Articles | Volume 9, issue 10
Model description paper
12 Oct 2016
Model description paper |  | 12 Oct 2016

Equilibrium absorptive partitioning theory between multiple aerosol particle modes

Matthew Crooks, Paul Connolly, David Topping, and Gordon McFiggans

Abstract. An existing equilibrium absorptive partitioning model for calculating the equilibrium gas and particle concentrations of multiple semi-volatile organics within a bulk aerosol is extended to allow for multiple involatile aerosol modes of different sizes and chemical compositions. In the bulk aerosol problem, the partitioning coefficient determines the fraction of the total concentration of semi-volatile material that is in the condensed phase of the aerosol. This work modifies this definition for multiple polydisperse aerosol modes to account for multiple condensed concentrations, one for each semi-volatile on each involatile aerosol mode. The pivotal assumption in this work is that each aerosol mode contains an involatile constituent, thus overcoming the potential problem of smaller particles evaporating completely and then condensing on the larger particles to create a monodisperse aerosol at equilibrium. A parameterisation is proposed in which the coupled non-linear system of equations is approximated by a simpler set of equations obtained by setting the organic mole fraction in the partitioning coefficient to be the same across all modes. By perturbing the condensed masses about this approximate solution a correction term is derived that accounts for many of the removed complexities. This method offers a greatly increased efficiency in calculating the solution without significant loss in accuracy, thus making it suitable for inclusion in large-scale models.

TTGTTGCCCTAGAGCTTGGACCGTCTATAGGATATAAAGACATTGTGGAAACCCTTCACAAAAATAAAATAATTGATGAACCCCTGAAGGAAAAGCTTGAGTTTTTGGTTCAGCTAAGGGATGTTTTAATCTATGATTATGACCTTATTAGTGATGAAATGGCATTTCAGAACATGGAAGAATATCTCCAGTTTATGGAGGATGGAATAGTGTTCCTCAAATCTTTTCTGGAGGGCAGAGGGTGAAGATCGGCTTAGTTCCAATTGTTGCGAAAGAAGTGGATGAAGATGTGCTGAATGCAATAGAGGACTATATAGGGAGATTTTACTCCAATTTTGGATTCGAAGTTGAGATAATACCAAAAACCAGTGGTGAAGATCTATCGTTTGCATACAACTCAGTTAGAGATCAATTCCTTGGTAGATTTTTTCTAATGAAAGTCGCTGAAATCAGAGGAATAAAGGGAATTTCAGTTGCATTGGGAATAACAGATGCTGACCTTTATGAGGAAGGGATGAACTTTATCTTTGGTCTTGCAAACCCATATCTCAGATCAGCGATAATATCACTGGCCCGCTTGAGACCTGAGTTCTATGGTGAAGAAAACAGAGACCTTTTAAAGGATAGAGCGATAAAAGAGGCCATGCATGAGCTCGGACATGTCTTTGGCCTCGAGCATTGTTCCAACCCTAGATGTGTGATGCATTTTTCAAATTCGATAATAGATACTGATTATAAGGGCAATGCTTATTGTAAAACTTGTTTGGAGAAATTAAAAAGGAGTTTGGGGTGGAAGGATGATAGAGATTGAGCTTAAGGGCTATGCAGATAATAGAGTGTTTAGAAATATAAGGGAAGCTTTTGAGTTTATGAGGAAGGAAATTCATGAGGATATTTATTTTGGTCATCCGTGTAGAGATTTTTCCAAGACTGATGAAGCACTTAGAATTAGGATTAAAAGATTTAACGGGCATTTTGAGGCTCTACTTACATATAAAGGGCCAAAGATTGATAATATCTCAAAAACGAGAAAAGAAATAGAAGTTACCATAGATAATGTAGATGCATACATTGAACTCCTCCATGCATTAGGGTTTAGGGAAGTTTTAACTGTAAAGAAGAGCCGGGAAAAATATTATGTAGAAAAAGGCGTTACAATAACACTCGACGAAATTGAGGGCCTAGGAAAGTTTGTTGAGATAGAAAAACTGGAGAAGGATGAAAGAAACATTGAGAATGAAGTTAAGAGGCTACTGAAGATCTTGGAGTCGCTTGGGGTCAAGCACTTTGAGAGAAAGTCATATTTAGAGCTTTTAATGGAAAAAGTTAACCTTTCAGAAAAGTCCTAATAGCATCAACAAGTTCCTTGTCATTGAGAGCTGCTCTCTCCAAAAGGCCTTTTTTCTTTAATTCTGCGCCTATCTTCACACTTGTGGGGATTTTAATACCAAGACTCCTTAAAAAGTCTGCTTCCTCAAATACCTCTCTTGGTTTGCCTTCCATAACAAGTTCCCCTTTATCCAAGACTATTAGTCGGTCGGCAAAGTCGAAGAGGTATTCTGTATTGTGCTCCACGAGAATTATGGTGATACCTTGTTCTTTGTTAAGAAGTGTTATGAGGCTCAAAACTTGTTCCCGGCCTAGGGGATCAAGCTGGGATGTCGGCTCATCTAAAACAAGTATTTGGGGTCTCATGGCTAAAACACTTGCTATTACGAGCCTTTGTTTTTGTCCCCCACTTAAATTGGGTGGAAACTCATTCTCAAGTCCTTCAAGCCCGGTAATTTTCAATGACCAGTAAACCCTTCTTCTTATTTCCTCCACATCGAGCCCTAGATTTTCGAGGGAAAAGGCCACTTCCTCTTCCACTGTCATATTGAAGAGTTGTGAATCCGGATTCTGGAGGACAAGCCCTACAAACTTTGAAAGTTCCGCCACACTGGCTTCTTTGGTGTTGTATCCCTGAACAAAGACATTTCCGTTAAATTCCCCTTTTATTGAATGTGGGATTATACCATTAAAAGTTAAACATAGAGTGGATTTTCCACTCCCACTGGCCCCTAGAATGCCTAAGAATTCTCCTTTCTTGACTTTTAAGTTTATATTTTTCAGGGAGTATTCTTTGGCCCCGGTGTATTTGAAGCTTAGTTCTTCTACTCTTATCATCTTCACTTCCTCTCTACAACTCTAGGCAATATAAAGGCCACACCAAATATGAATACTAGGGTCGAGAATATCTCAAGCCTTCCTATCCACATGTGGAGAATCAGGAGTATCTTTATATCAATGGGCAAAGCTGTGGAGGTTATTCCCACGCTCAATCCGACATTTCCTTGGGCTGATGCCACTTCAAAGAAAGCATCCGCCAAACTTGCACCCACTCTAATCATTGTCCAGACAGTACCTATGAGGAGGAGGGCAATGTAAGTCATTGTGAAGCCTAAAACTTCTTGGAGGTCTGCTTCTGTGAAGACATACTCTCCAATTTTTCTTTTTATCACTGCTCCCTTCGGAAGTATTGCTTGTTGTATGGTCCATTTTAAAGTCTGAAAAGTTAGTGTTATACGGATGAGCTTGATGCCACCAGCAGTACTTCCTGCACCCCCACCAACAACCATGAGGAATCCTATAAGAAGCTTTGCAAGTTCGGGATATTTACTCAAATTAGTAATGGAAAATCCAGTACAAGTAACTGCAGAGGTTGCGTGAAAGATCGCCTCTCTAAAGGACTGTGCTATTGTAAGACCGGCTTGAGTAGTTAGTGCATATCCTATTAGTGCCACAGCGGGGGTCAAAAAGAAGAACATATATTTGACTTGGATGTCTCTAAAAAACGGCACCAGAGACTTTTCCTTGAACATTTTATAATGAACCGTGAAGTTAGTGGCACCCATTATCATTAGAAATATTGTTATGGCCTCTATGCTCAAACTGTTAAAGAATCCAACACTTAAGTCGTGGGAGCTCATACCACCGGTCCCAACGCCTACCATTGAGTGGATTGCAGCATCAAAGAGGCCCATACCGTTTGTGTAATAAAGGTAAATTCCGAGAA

Short summary
Semi-volatile compounds, like water, can exist in both vapour phases and condensed phases within a system. This paper presents a method of calculating the condensed and vapour phases of semi-volatile compounds at equilibrium, in particular, when the condensed mass occurs within particles of different sizes and chemical composition. The applications of interest to the authors are those of atmospheric importance such as cloud droplet formation and reflection or absorption of solar radiation.